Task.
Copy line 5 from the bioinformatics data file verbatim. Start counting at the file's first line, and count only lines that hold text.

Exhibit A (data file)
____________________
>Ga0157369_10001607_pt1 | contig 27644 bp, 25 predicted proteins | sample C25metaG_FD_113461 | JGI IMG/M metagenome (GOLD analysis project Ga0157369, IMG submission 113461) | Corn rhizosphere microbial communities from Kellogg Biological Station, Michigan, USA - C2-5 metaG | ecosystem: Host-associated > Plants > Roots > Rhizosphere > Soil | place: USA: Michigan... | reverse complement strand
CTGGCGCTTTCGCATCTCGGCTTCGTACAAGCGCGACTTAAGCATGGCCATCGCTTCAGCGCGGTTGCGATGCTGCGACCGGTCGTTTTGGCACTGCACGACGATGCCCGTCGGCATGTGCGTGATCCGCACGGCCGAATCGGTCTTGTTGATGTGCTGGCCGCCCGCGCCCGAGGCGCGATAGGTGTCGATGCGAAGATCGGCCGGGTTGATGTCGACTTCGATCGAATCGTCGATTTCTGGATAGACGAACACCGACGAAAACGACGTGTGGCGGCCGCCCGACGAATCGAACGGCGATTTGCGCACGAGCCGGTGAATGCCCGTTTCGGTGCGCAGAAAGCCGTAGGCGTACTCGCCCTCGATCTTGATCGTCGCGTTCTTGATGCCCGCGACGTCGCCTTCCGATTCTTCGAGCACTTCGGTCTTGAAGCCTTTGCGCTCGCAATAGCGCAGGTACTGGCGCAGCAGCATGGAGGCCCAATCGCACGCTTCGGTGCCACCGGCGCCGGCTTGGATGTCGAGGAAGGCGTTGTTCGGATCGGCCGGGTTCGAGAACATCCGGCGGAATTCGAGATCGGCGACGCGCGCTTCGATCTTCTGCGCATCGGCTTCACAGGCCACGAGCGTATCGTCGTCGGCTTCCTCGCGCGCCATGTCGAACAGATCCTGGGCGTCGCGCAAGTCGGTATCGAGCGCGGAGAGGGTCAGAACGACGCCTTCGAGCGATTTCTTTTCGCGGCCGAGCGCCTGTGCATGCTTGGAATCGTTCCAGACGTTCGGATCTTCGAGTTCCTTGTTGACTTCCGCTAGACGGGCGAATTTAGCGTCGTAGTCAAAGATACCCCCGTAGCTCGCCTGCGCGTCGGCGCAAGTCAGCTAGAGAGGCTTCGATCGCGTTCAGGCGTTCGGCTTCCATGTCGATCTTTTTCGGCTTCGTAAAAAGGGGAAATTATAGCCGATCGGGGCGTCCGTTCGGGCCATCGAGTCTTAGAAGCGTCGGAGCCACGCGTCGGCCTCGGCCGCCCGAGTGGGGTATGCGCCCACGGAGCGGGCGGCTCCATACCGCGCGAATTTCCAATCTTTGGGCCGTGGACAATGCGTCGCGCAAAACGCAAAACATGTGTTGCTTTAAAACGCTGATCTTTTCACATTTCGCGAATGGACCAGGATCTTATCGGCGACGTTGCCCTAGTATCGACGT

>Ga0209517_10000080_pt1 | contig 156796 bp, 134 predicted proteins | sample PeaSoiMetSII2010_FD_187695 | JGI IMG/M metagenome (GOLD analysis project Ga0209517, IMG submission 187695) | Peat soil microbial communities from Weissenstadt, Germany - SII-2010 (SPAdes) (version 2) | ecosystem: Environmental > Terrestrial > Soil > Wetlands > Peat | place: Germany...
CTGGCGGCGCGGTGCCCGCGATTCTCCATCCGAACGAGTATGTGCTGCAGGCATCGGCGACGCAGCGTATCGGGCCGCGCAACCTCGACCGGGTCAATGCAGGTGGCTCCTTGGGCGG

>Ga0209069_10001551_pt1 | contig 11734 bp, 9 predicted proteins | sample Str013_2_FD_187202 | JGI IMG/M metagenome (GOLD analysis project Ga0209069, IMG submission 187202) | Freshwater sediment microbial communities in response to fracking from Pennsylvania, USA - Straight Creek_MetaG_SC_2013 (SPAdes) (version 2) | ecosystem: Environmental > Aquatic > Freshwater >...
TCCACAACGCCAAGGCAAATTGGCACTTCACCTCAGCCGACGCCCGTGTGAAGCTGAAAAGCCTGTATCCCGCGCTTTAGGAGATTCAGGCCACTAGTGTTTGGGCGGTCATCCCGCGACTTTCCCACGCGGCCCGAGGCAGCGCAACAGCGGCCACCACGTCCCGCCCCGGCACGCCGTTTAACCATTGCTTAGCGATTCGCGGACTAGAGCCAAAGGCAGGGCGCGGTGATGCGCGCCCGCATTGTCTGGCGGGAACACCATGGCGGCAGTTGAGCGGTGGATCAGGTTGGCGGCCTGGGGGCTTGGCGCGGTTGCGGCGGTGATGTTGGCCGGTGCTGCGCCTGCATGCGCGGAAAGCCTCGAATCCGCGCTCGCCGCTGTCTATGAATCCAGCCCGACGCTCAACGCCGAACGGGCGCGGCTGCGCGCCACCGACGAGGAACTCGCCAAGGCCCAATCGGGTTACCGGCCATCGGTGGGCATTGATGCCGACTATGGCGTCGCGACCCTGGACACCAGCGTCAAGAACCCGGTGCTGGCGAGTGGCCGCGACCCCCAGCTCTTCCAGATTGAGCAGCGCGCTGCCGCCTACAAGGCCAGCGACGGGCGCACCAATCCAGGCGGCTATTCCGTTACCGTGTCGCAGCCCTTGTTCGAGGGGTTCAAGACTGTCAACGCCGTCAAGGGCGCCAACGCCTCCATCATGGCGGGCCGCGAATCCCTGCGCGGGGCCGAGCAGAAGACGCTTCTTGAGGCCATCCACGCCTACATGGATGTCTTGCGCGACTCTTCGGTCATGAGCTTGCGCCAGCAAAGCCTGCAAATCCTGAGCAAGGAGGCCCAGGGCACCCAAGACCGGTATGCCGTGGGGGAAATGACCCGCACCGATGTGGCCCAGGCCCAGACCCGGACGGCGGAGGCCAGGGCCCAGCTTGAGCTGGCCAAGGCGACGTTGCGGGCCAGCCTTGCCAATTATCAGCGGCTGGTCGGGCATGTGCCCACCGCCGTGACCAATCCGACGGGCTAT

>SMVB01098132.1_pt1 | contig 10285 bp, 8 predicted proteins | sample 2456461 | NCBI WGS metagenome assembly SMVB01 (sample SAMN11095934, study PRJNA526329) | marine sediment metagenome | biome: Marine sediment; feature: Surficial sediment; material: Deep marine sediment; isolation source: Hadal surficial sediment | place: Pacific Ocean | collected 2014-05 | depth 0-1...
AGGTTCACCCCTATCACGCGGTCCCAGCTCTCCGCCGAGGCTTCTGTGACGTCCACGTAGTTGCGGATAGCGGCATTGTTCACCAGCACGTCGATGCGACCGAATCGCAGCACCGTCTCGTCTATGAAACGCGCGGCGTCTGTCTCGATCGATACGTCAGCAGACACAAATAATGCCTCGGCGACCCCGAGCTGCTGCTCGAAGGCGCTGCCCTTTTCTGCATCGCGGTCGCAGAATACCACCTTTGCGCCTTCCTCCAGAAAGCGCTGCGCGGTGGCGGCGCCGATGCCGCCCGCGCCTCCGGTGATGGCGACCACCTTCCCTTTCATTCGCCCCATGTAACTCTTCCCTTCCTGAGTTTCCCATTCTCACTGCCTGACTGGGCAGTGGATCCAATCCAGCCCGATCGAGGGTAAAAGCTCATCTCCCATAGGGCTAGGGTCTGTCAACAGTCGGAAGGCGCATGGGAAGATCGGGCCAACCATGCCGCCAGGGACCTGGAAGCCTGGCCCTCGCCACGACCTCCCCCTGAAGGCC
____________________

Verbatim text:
>Ga0209069_10001551_pt1 | contig 11734 bp, 9 predicted proteins | sample Str013_2_FD_187202 | JGI IMG/M metagenome (GOLD analysis project Ga0209069, IMG submission 187202) | Freshwater sediment microbial communities in response to fracking from Pennsylvania, USA - Straight Creek_MetaG_SC_2013 (SPAdes) (version 2) | ecosystem: Environmental > Aquatic > Freshwater >...